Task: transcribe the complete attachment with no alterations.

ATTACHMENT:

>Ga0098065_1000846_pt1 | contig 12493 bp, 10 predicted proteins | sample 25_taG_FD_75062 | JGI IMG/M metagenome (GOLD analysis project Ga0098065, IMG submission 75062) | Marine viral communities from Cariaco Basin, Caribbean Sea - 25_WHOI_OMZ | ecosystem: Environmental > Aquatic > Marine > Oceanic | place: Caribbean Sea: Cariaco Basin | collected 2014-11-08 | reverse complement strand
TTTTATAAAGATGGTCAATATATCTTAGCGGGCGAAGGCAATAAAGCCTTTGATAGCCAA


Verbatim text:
>Ga0098065_1000846_pt1 | contig 12493 bp, 10 predicted proteins | sample 25_taG_FD_75062 | JGI IMG/M metagenome (GOLD analysis project Ga0098065, IMG submission 75062) | Marine viral communities from Cariaco Basin, Caribbean Sea - 25_WHOI_OMZ | ecosystem: Environmental > Aquatic > Marine > Oceanic | place: Caribbean Sea: Cariaco Basin | collected 2014-11-08 | reverse complement strand
TTTTATAAAGATGGTCAATATATCTTAGCGGGCGAAGGCAATAAAGCCTTTGATAGCCAA